Exactly 13 months ago today, Wolfram|Alpha, a self-billed “Computational Knowledge Engine,” went online. It was hailed as a new type of search engine. Unlike Google or Yahoo!, Wolfram|Alpha wasn’t made to scan the entire web for relevant articles and content. Instead, it was built to deliver objective, factual data on the search topic as well as solve complex mathematical queries.
For instance, search “barrel of oil” in Wolfram|Alpha and instead of a slew of articles about the Gulf spill, you’ll get a collection of facts about oil barrels. Search “Chuck Norris” on Wolfram|Alpham, and instead of facts like “Chuck Norris sheds his skin twice a year,” all you’ll get are his hometown and birth date. Boring, yes.
Having been designed largely for academic and scientific purposes, Wolfram|Alpha is a powerful tool for everything from solving calculus equations, to doing a quick calorie audit of what you had for breakfast. The point being, it only yields results that are demonstrably true.
So the question is, with today’s students enjoying the unmatched research power of Google and Wikipedia along with Wolfram|Alpha for the math homework, is personal knowledge losing value? Are we transitioning from a society of “knowers” to a society of “finders”? Is this a good thing?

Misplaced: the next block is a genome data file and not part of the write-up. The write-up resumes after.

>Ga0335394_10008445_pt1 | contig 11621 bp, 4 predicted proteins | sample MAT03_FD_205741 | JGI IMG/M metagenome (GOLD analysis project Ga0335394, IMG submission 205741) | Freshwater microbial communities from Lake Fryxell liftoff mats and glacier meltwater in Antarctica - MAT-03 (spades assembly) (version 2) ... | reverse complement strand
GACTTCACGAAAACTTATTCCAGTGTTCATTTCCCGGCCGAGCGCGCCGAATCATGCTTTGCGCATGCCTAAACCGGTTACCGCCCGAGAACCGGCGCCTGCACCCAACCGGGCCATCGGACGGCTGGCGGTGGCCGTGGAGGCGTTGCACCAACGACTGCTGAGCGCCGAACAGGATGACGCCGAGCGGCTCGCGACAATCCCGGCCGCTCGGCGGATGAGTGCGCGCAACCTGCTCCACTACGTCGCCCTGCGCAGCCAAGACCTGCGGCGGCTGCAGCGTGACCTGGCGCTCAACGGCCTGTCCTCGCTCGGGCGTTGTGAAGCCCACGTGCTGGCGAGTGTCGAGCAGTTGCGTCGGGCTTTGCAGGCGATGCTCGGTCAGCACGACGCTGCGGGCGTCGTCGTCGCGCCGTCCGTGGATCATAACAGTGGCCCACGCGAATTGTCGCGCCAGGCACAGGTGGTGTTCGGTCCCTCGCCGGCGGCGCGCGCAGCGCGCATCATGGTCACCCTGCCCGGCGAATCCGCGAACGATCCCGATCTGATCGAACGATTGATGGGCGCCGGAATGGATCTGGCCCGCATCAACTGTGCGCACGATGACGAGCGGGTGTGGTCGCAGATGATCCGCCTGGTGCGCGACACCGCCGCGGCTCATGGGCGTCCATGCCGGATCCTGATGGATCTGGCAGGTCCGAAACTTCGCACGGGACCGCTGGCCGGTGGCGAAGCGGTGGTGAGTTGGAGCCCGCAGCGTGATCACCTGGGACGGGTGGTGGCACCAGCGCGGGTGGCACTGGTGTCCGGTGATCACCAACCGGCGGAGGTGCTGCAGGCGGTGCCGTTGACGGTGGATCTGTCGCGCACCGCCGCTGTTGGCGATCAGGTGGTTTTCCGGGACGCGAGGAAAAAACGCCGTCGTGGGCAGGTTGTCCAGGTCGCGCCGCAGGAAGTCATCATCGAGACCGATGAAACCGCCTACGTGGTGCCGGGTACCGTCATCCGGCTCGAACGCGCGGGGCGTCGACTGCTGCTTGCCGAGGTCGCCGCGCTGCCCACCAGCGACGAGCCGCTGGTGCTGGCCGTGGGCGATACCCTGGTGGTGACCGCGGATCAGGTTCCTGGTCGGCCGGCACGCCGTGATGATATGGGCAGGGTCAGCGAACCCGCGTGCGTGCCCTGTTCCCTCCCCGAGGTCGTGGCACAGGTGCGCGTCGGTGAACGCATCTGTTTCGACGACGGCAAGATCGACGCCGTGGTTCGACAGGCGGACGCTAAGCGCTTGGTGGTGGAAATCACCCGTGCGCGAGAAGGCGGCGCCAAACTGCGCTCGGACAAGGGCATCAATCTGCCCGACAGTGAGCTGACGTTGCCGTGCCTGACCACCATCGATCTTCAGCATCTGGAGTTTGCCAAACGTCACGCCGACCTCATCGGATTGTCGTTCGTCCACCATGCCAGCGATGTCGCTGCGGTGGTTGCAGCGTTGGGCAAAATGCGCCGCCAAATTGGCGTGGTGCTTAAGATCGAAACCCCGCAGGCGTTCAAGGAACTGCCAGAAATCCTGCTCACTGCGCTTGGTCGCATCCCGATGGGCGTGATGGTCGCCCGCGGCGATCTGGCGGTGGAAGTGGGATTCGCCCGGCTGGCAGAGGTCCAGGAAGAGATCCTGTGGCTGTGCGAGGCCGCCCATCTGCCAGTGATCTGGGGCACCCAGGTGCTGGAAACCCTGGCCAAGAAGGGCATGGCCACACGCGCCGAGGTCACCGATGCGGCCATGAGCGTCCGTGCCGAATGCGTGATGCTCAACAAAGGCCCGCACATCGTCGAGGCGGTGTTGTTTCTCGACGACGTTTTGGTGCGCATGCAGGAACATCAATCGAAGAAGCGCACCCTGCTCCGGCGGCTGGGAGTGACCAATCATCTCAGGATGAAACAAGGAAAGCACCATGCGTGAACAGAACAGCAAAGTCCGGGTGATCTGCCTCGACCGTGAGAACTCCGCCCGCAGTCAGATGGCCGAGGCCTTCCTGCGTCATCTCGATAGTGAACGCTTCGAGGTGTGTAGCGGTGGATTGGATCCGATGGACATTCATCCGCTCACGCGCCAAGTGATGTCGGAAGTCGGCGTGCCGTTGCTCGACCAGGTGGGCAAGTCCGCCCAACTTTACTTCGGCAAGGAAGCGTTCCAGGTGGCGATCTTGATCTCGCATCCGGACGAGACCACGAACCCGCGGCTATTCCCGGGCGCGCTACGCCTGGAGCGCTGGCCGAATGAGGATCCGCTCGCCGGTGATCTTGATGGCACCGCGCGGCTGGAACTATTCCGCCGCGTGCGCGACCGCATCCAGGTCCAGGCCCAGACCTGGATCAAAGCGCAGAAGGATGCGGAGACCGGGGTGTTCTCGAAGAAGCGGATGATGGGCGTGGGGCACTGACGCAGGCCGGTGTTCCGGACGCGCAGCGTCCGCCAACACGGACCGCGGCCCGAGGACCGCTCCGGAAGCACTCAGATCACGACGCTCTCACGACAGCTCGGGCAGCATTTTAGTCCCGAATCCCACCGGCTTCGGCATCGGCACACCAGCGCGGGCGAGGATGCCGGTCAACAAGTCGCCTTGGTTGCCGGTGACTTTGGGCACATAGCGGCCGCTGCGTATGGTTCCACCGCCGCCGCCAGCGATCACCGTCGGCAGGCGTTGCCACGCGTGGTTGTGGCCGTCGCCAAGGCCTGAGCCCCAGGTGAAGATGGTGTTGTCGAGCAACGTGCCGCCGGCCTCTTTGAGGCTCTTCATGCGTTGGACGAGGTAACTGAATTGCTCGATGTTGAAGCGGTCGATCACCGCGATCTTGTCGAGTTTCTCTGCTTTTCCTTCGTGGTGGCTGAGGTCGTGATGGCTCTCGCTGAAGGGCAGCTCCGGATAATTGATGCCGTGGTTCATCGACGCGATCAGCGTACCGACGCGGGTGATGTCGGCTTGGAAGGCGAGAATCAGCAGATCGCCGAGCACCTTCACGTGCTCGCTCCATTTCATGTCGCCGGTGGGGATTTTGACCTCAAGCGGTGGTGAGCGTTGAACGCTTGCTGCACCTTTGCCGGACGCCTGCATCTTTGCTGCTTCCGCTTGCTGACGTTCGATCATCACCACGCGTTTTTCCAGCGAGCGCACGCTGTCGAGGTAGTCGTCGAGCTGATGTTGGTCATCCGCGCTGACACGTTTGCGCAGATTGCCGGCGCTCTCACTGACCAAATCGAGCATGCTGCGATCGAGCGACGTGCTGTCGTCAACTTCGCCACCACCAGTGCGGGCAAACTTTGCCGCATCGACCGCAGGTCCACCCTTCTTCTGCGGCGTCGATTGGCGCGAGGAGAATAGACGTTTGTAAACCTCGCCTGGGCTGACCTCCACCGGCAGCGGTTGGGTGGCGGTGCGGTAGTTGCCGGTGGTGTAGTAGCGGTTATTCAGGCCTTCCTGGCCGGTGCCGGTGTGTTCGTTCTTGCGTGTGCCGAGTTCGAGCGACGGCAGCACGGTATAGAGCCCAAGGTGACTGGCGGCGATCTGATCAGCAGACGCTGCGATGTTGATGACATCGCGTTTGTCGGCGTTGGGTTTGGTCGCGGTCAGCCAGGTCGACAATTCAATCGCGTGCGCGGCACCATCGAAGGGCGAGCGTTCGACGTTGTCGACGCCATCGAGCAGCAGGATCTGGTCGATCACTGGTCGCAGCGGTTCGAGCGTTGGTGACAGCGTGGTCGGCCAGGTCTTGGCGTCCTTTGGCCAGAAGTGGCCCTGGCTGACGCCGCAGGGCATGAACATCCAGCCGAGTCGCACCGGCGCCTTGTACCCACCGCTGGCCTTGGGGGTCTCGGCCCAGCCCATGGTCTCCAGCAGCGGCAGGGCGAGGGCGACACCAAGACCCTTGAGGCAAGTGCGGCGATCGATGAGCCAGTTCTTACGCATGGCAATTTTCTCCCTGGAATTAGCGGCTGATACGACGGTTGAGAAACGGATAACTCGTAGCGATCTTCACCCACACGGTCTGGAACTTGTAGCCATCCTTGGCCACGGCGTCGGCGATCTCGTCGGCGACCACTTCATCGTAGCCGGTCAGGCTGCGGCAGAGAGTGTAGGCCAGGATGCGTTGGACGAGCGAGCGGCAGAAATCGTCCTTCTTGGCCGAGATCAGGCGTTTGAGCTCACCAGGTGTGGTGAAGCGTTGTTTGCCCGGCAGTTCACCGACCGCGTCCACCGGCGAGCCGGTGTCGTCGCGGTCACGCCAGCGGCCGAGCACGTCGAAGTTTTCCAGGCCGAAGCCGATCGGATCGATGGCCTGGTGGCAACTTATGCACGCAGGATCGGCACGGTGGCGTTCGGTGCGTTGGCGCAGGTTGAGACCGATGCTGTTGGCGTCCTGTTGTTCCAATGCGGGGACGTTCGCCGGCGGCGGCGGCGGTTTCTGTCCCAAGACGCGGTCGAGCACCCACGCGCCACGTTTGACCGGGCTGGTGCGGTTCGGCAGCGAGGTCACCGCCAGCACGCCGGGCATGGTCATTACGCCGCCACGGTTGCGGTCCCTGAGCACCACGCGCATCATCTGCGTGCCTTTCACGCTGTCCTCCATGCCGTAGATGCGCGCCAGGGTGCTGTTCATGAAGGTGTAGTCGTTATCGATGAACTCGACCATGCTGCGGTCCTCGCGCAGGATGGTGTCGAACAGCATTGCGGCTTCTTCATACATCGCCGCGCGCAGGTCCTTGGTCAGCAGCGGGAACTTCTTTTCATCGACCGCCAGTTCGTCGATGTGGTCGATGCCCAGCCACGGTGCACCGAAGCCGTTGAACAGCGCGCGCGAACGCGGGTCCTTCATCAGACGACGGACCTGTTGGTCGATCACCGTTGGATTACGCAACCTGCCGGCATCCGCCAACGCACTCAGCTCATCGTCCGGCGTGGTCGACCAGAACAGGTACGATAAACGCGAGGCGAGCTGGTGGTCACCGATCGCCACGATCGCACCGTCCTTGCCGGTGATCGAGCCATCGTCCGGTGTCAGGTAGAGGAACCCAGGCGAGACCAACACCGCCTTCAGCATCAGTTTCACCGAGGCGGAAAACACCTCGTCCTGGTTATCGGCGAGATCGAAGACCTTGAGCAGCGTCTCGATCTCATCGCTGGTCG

I’m not quite sure, but a strong argument can be made that traditional learning, i.e. repeating, understanding and storing information, is quickly becoming obsolete. These days, the answer to virtually any question you can think of is only a web search away, and with mobile technology, access is abundant.
While genuinely knowing things will never go out of style (I’d hope), it seems to be ceding ground to knowing how to find things. With our collective human knowledge growing at an exponential rate, perhaps this is as it should be; I guess only time will tell. However, it does seem that while personal knowledge will never become worthless, it’s certainly becoming worth less. 😉
Thanks to everyone who responded to our 2024 Predictions survey last month. While the sample size wasn’t quite the size of a Pew or Nielsen,